After coming to India’s rescue in their tour match in Hamilton, Hanuma Vihari has said he’s open to the idea of opening the innings in the upcoming Tests against New Zealand, although he’s “not been informed anything” by the team management.
While India have both Prithvi Shaw and Shubman Gill in their ranks as prospective partners for Mayank Agarwal, Vihari presents a tempting stop-gap option in conditions where his experience and technical prowess could prove valuable. The pitches that had welcomed England late last year lacked any great spice, but on the first day of India’s tour match on Friday (February 14), the “wicket was doing a lot” in keeping with its green appearance. In that scenario, it’ll be a challenging initiation for Shaw and Gill, both of whom fell for a duck in Hamilton after being undone by extra bounce.
Vihari, meanwhile, went on to score a hundred after coming in at 38/4. He was involved in a 195-run stand with Cheteshwar Pujara who made 93 and spoke of the importance of adjusting his approach according to the nature of the pitch.
“You have to understand what shots to avoid on these pitches – initially at least,” Vihari said. “Then if you can control it in your mind then I feel it’s not so difficult to adjust. But once you have a certain gameplan and if you can stick to it, then I feel it’s easy enough to adjust.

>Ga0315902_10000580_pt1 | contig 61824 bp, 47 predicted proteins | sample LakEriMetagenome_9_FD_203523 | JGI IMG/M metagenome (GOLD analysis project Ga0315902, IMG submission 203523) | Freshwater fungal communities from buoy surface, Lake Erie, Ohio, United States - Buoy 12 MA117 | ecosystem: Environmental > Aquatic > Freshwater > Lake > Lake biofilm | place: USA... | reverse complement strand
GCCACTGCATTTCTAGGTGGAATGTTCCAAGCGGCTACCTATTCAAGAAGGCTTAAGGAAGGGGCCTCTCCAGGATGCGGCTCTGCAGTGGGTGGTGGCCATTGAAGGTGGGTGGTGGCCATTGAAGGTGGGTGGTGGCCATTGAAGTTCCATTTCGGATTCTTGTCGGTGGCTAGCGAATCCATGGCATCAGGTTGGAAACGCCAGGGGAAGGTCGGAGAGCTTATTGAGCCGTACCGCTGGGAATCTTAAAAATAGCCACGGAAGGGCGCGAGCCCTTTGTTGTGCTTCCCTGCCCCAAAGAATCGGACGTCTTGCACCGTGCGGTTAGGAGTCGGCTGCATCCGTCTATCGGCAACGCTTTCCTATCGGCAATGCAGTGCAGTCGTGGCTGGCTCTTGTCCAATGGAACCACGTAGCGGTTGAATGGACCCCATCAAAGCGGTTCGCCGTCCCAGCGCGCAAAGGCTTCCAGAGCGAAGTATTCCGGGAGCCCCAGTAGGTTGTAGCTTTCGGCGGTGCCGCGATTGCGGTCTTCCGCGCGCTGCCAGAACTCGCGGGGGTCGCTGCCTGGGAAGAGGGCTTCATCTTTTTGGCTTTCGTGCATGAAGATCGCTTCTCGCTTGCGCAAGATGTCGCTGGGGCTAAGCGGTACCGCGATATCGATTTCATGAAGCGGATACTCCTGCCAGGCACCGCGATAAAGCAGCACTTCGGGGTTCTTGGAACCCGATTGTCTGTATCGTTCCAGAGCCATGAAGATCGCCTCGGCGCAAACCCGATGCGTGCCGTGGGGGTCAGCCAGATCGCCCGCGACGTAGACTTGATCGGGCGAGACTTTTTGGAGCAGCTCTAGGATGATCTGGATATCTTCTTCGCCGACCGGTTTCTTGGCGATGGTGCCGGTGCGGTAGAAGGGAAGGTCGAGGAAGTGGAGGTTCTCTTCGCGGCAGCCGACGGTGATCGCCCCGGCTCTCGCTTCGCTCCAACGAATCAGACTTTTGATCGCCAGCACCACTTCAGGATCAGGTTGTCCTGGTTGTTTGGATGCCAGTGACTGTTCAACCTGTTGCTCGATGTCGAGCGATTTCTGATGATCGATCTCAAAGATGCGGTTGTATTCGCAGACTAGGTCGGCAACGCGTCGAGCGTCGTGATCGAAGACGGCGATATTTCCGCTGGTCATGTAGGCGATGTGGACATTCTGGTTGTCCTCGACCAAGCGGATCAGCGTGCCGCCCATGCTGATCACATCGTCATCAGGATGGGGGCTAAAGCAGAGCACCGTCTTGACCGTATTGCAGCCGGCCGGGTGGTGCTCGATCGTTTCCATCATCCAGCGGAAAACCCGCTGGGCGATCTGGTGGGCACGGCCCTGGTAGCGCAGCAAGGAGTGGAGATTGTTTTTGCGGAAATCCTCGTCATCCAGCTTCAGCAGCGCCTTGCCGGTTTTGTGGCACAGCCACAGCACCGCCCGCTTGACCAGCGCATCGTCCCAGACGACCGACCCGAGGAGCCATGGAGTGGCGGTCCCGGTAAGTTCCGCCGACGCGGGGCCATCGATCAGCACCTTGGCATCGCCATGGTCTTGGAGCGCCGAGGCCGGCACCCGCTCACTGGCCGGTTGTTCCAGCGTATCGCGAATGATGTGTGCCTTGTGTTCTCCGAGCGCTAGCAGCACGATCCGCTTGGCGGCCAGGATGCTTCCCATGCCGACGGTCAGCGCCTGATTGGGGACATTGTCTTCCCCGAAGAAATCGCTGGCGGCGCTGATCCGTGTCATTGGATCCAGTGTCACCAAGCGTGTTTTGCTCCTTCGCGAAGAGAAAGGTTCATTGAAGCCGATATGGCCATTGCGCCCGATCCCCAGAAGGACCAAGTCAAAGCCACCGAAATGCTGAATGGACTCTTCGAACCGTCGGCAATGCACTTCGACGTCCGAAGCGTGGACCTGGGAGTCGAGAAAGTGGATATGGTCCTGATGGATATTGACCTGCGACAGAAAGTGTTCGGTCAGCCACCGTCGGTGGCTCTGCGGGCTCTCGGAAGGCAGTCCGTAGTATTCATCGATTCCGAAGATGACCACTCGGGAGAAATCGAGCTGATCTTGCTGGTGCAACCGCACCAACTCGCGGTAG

“In international level, you have to be thinking on your feet. And I was quick enough to adjust my games according to the conditions so whenever I bat next, New Zealand or Australia, wherever it is, it is up to me what I want to do with my game and how quickly I adjust and I’m happy that I could do it.”
Vihari is no stranger to making these adjustments though – be it on the field or off it. After a productive tour of West Indies last year where he scored one hundred and two fifties in four innings, he played just one Test through India’s entire home season as dictated by the team combination. He has even opened for India before at the MCG in 2018 after their regular openers went into a rut.
“Sometimes you have to understand the team combination as well,” Vihari explained. “You can’t get disheartened by it. I understood as well when you are playing at home, we play 5 bowlers. It’s obvious that one batter has to miss out. So I took it in my stride. And I thought when I bat next for my team, I’ll just go out there and follow my process and not try too much or not try to prove anyone but do my basics right and stick to my processes.”
After this three-day practice match, India will play New Zealand for two Tests starting February 21. And, in how Vihari echoed Gill’s comments from yesterday, it’s clear they’re bracing up for a short-ball examination.